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Focus on Impact of Polypharmacy on Cancer Survivors

Submitted by Michelle Kirschner MSN, RN, ACNP,BC, ACNP; Survivorship & Supportive Services Program

Cancer survivors are more likely to be on multiple medications.  This is due to the consequence of side effects from cancer and its treatment such as mental health challenges, fatigue, pain, peripheral neuropathy and sleep disturbance. In addition, data has supported that cancer patients are more likely to have co-morbidities since lifestyle and risk of cancer are interconnected. [1] For example, risk factors such as smoking and obesity which are risk factors for cancer are also risk factors for chronic diseases.  Many of these co-morbid conditions are also treated pharmacologically.  The trend for polypharmacy in older adults is addressed in the NCCN guidelines for older adults. [2]  Even younger cancer survivors were prescribed more medications than younger individuals without a cancer history. Review of patients with cancer receiving chemotherapy for solid tumors have shown that one or more drug-drug interactions were observed in roughly 27% of all patients [3]

Polypharmacy has consequences for cancer survivors and can lead to medication related harms such as noncompliance and drug interactions. [3] As patients are prescribed more medications, they are more likely to have elevated anticholinergic burden which can impact cognitive function in cancer patients. Many of these drugs are listed in the Beers Criteria. These criteria was developed in 1991 to assist prescribers in identifying medications that should be avoid in older adults. [4]  These guidelines were adopted by the American Geriatric Association (AGS) in 2011 and were last updated in 2019.  The NCCN Older Adult Guidelines also provides a comprehensive list of medications and reference the Beers Criteria as a main source for recommendations. The Beers Criteria are divided into three categories for older adults: potentially inappropriate medications to avoid, medication to avoid with certain diseases or syndromes and medications to be used with caution.   Many of these are used within the cancer population to address side effects related to cancer and its treatment.  This list includes SSRI, antipsychotics, benzodiazepines, non-benzodiazepines sedative hypnotics and opioids. 

There are multiple ways to reduce polypharmacy in the cancer population.   NCCN guidelines recommend additional medication review for patients taking 5 or more medications.  This review should focus on adherence, medication duplication, appropriate use and potential drug interactions.  Involvement of pharmacists in this process has been shown to have favorable impact.   Oncology Acute Care for Elders (OACE) study explored the benefit of an outpatient pharmacist-based intervention.  This study found that 53% of cancer patients had a change in their medication regimen and 28% had an identified medication discontinued. [5]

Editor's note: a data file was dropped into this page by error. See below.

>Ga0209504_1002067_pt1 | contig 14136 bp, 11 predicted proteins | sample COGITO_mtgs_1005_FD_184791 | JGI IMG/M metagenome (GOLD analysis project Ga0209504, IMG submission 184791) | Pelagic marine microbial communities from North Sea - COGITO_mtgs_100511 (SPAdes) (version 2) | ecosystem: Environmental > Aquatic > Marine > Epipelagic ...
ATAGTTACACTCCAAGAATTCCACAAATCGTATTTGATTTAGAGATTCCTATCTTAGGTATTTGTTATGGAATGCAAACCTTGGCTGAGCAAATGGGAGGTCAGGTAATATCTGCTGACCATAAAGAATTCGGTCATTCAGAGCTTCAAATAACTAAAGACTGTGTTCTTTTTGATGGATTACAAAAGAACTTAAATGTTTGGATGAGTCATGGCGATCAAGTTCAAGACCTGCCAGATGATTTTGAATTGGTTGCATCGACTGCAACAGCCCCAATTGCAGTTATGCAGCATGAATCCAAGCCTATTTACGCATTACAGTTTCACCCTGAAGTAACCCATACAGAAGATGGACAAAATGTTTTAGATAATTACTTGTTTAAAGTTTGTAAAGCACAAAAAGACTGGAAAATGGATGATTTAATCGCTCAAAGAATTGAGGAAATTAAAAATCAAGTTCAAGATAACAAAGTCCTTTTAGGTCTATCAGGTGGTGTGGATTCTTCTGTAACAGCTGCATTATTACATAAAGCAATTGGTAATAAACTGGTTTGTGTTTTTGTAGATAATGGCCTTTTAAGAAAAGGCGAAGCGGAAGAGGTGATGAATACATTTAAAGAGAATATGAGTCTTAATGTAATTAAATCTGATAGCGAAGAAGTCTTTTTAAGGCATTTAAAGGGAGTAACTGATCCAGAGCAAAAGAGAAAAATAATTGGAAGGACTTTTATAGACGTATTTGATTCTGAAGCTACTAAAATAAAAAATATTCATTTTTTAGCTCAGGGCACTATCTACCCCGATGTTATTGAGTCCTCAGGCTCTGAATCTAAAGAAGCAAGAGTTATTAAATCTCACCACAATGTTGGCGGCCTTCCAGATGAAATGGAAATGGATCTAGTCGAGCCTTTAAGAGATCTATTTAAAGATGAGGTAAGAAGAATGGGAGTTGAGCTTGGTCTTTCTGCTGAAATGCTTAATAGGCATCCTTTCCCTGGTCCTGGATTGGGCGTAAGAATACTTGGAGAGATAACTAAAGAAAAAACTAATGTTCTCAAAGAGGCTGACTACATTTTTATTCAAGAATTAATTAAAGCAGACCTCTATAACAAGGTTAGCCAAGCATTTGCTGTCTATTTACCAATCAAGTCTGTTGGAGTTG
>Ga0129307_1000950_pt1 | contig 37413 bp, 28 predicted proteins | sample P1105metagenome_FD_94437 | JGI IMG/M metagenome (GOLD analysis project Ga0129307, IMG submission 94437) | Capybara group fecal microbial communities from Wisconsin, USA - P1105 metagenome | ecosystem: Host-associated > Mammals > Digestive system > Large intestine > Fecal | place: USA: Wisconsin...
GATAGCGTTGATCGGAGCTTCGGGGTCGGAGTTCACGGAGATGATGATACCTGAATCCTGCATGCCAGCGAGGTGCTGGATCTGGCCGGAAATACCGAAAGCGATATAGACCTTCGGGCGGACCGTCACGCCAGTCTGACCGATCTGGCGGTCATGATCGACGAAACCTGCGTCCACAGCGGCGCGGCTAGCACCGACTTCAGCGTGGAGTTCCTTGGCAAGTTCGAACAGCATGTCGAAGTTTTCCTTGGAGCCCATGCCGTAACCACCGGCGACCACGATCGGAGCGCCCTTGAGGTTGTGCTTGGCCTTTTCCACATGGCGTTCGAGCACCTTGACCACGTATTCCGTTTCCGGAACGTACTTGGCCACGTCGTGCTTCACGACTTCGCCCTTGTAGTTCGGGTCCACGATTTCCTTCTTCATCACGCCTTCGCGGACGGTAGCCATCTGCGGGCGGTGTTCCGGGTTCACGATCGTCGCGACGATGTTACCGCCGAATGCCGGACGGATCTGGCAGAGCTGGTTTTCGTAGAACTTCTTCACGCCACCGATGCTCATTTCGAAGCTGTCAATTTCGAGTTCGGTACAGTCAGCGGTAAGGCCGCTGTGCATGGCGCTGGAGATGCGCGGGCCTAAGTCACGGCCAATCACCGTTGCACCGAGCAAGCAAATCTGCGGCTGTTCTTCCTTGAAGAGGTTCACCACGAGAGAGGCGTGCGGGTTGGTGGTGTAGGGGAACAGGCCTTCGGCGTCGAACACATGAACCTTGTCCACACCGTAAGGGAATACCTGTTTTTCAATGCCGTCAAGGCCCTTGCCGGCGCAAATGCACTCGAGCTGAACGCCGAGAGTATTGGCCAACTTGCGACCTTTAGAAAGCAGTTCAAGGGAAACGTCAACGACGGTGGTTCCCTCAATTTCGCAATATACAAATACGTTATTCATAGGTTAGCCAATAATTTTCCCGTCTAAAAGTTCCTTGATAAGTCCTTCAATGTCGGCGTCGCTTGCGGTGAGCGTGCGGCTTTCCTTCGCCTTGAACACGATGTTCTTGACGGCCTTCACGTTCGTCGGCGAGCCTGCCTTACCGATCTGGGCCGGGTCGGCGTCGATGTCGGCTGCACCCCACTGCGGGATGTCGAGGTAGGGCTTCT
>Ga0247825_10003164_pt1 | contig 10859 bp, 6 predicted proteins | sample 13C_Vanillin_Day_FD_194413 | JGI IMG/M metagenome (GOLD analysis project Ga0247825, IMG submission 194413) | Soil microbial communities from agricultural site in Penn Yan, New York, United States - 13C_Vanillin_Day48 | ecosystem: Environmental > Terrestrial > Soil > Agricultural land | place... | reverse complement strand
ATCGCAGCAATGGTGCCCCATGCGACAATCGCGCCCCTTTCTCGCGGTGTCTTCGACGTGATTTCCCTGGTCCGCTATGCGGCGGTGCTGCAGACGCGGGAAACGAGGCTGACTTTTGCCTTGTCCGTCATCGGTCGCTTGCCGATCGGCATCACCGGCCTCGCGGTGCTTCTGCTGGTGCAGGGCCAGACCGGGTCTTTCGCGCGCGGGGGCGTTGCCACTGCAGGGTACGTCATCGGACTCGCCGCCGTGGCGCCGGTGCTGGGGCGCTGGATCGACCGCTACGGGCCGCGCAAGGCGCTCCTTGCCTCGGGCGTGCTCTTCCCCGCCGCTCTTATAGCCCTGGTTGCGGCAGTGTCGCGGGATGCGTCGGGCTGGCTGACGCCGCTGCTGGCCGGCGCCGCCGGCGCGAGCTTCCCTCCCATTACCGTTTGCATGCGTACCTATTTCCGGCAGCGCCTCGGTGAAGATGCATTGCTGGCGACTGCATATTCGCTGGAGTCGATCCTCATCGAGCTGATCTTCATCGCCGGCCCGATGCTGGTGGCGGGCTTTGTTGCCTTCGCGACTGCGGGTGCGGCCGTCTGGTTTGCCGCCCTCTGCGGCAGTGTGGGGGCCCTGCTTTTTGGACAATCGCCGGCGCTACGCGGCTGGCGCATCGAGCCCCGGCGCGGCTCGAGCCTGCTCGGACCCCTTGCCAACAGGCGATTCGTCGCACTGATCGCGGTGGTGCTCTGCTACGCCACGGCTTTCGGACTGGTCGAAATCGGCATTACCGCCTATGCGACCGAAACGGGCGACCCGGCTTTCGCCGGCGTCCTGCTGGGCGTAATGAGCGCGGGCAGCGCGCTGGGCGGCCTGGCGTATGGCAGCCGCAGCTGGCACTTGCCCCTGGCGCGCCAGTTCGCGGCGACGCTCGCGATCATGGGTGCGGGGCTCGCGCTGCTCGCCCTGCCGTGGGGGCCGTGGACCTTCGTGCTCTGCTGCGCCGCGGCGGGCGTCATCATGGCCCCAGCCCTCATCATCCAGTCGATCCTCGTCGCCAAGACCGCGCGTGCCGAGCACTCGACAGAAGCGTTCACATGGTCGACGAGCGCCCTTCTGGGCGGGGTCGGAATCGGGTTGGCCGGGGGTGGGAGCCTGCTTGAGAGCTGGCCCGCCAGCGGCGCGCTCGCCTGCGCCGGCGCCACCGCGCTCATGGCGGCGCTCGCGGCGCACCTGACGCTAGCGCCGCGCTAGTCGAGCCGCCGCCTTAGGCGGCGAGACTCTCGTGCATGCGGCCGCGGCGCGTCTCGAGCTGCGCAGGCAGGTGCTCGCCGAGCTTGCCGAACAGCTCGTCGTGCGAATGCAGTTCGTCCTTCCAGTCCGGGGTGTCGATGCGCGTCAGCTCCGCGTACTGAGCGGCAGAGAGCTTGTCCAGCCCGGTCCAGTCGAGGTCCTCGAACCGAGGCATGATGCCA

Implementation of non-pharmacologic treatment options can be beneficial in avoiding or reducing the dose for medications used to treat specific symptoms.  For example, NCCN guidelines recommend cognitive behavioral therapy for insomnia prior to starting hypnotics.  Patient with ongoing pain syndromes may benefit from early interactions with physical therapy or Physical Medicine and Rehabilitation physicians.  Integrative medicine also presents treatment options such as acupuncture and massage that have shown benefit in addressing cancer related side effects including peripheral neuropathy, chronic pain, sleep and hot flashes. [6]   

The survivorship and supportive care clinic can partner with patients during and after treatment to assist them in understand their non-pharmacologic treatment options.  Patient input directs that overall goals are incorporated to create a personalized treatment plan.  Follow up with the survivorship visits allow for reassessment of symptoms and reassessment of recommendations based on outcomes. 

  1. Hsu, C.D., Nichols, H.B. & Lund, J.L. Polypharmacy and medication use by cancer history in a nationally representative group of adults in the USA, 2003–2014. J Cancer Surviv (2021).
  2. NCCN.  Older adult guidelines.
  3. Keats, M.R., Cui, Y., DeClercq, V. et al. Burden of multimorbidity and polypharmacy among cancer survivors: a population-based nested case–control study. Support Care Cancer 29, 713–723 (2021).
  4. Fixen, D.R.. 2019 AGS Beers Criteria for older adults. PharmacyToday, 43-54 (Nov 2019). 2019 AGS Beers Criteria for older adults (
  5.  Lichtman SM, Boparai MK. Geriatric medication management: Evaluation of pharmacist interventions and potentially inappropriate medication (PIM) use in older (>=65 years) cancer patients. J Clin Oncol 2009;27:9507. Available at:
  6.  Han, Q. Q., Fu, Y., Le, J. M., Ma, Y. J., Wei, X. D., Ji, H. L., Jiang, H., Gao, Y., & Wu, H. (2021). The Therapeutic Effects of Acupuncture and Electroacupuncture on Cancer-related Symptoms and Side-Effects. Journal of Cancer12(23), 7003–7009.

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